Today we’re going to speak about knife skills. Nothing is more vital to a cook than learning how to slice, dice, and chop. Today’s course will begin with the (maybe surprising!) fundamentals that you will require before even picking up a knife and will reveal the secrets to becoming faster, better, and more confident with a sharp blade. Ready? Let’s get started!


When you start preparing practically any recipe, the first thing you do is start cutting items. So it’s something you do rather frequently in the kitchen. It’s frequently one of the abilities that cooks believe slows them down and prevents 30-minute recipes from being 30-minute. So, even if you’ve made a lot of cuts, are you as efficient as you could be?

Also, are the items you cut all the same size and shape? The difference between a good dish and a great one sometimes comes down to whether it’s cooked consistently, meaning your ingredients should be cut evenly and uniformly. Can you cut things quickly and uniformly? That is what you will study and practice today.


A normal chef’s knife is the primary knife required for cooking in the kitchen. This is the huge knife shown above. The blade is typically 6 to 10 inches long (eight inches is standard). There is no one-size-fits-all chef’s knife; you should have something sharp and comfortable in your hand. (Here are a handful we’ve tried and enjoyed!)

Most of your cutting will be done with a chef’s knife, and you won’t need much else. But there are two more that are critical. A paring knife Close-up labor is much easier, such as cutting eyes out of potatoes, peeling vegetables, segmenting citrus fruit, or deveining shrimp.

Knife with serrations This is excellent not just for cutting bread, but it is also often superior to a chef’s knife when it comes to delicate vegetable peel, such as tomatoes. The serrated and paring knives do not need to be pricey. We’ll make recommendations in our gear list below.


Before we go into fancy flashy knife abilities, you must understand one crucial element to cut confidently. Secure your chopping board! Your cutting board should be solid and comfortable on the countertop. This means you shouldn’t be able to slide your hand around on the board.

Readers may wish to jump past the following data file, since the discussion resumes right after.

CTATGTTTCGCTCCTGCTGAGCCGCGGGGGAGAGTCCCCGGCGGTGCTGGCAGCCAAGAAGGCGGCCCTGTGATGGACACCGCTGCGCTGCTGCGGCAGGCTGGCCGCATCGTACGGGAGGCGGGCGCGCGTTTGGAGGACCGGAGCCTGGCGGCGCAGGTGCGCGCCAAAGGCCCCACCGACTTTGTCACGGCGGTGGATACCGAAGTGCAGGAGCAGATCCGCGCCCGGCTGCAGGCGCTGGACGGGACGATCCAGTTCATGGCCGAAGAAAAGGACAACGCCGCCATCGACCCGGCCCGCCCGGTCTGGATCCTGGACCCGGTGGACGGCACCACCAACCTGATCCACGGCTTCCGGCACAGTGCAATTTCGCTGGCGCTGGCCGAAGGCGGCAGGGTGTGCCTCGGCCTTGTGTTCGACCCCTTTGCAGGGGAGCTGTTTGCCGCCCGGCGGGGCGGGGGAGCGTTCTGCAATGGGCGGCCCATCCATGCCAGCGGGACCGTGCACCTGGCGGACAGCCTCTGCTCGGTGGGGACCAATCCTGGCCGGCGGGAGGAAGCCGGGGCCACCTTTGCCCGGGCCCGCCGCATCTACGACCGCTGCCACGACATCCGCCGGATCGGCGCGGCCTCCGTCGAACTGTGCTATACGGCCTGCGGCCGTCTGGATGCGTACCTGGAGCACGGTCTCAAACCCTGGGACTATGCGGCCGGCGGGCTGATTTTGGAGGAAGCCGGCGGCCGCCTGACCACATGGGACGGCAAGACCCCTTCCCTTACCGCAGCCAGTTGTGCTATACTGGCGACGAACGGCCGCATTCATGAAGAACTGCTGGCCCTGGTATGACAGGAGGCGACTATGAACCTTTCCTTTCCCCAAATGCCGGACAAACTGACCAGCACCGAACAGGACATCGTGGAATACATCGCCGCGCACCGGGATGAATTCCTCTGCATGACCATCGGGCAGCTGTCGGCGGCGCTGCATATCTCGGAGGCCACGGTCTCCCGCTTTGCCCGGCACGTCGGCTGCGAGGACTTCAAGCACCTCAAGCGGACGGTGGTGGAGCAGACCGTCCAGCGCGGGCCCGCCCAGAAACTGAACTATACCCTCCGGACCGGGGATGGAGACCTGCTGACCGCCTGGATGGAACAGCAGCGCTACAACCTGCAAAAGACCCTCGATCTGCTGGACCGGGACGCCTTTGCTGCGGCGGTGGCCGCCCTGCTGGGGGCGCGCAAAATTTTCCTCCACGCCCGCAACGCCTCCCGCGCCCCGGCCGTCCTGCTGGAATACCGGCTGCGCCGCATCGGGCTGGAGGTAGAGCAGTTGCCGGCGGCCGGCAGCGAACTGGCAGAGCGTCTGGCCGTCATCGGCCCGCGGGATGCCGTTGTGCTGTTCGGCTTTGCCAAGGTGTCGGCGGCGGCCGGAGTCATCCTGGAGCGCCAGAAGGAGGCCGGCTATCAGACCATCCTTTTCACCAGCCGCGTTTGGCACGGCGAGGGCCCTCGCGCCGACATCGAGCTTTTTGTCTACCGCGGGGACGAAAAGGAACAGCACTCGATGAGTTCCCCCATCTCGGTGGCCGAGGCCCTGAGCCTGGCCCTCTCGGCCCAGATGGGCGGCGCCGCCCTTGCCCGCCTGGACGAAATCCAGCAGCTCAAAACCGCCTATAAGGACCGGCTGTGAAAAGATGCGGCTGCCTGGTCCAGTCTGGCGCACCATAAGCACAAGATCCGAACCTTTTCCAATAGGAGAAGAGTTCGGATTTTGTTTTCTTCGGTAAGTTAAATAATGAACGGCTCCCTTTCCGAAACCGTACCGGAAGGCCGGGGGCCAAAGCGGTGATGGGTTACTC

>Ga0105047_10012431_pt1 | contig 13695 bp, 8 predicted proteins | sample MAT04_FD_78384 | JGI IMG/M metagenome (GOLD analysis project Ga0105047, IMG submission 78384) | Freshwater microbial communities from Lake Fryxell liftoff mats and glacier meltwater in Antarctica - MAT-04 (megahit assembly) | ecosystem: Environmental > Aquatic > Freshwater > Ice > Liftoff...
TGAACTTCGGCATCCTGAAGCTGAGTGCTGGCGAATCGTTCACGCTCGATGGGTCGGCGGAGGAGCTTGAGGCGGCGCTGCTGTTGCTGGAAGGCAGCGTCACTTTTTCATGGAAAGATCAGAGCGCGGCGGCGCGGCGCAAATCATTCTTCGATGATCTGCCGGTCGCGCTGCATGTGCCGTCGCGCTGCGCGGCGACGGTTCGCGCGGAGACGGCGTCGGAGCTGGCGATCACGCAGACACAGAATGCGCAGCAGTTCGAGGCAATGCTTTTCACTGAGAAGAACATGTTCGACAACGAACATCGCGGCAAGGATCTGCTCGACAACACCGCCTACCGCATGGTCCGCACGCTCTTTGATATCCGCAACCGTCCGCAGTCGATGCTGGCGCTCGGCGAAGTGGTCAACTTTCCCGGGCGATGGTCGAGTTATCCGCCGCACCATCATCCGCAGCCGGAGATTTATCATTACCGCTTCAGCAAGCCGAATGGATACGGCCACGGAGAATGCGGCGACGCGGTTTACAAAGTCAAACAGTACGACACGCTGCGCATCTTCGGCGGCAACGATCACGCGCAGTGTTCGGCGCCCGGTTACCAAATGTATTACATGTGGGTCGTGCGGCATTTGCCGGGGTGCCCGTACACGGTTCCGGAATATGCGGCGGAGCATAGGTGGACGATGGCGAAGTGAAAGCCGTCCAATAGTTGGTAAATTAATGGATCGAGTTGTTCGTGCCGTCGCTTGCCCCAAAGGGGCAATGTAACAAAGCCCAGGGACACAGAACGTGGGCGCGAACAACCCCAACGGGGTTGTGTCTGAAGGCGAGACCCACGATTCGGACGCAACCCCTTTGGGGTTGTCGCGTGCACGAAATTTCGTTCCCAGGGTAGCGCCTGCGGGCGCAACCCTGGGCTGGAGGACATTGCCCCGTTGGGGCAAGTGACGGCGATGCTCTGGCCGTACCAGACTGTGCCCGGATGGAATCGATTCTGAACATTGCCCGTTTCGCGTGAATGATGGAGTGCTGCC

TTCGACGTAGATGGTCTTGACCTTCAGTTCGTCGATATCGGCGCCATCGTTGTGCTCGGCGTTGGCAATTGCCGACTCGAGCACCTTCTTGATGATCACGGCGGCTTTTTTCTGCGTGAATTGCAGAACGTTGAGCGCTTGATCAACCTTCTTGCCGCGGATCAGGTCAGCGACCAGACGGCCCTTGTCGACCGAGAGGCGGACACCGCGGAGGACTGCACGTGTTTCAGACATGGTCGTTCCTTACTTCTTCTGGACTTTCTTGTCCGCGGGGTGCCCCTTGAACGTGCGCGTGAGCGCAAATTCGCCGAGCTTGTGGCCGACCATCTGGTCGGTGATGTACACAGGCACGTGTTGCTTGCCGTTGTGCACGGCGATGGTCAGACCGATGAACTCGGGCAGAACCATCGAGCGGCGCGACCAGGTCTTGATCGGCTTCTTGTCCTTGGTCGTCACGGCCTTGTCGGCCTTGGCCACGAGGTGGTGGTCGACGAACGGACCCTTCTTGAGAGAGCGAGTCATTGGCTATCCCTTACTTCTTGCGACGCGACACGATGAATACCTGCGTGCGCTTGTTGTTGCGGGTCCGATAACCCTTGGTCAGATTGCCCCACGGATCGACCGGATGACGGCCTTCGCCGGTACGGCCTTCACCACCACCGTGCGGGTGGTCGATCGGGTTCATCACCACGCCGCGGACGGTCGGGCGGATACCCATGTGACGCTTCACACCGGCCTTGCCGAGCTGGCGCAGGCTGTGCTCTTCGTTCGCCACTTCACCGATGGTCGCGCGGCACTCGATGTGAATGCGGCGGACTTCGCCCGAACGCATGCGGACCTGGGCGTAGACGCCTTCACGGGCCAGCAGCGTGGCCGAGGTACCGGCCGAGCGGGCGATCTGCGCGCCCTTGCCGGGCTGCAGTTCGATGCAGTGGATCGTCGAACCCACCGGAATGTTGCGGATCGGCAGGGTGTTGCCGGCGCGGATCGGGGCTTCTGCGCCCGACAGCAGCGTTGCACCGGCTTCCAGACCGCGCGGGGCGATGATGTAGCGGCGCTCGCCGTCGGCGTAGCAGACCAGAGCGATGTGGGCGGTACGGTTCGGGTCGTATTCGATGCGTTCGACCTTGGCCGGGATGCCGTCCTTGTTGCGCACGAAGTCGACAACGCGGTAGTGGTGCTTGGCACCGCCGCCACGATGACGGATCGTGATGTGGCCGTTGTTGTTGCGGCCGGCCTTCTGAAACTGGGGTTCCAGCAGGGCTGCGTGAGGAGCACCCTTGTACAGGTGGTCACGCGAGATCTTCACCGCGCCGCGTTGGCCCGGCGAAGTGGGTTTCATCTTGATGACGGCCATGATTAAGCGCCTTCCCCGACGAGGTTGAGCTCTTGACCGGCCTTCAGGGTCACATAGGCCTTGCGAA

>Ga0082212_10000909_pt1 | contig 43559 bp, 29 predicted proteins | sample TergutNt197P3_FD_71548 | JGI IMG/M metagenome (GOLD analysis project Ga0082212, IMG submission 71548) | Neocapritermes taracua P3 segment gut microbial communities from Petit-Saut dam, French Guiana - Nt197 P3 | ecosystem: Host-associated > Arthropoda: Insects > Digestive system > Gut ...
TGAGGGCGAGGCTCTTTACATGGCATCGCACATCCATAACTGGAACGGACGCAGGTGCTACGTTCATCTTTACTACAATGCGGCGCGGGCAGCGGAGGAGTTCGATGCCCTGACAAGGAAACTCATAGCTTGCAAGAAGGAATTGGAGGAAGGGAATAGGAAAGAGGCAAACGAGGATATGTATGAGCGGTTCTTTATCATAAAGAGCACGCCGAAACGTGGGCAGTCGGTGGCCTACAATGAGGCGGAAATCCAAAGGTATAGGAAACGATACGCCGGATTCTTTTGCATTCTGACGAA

There are various simple ways to add non-slip feet or a rubberized bottom to your cutting board if it does not already have them. Place a damp cloth or paper towel underneath your board to avoid sliding around. You may also acquire a roll of non-slip shelf liner and cut it to fit your board for a reusable solution. Never cut something without first ensuring that your board will not move beneath your knife.


Once you’ve established a sturdy working area, ensure your knife is sharp.

If you just got your knife, it’s probably sharp enough. If, like most people, you’ve had it for years and have never sharpened it, now is the moment to change that. A dull knife is a risky knife. Dull blades need more force to cut through food and are more prone to slip, increasing your chances of cutting yourself. And, on top of that, they’re not going to do as well.


Take your knives to a professional sharpener once or twice a year, and then acquire honing steel and hone them once a day before you start cooking.

The honing steel does not sharpen the blade but straightens the edge, making it feel sharper when used. If you’re unclear on how to sharpen a blade, Serious Eats has a decent guide, but it’s not difficult and difficult to go wrong.


Congratulations! You’ve got a sharp knife and a solid cutting surface! You can finally pick up your knife now! When it comes to using a knife quickly, accurately, and safely, your grip is crucial. While cutting, you want to feel entirely in control of the knife. You don’t want it to move (especially if your hands are oily), and you don’t want your fingers to get in the way. So, let’s have a look at some different holding approaches.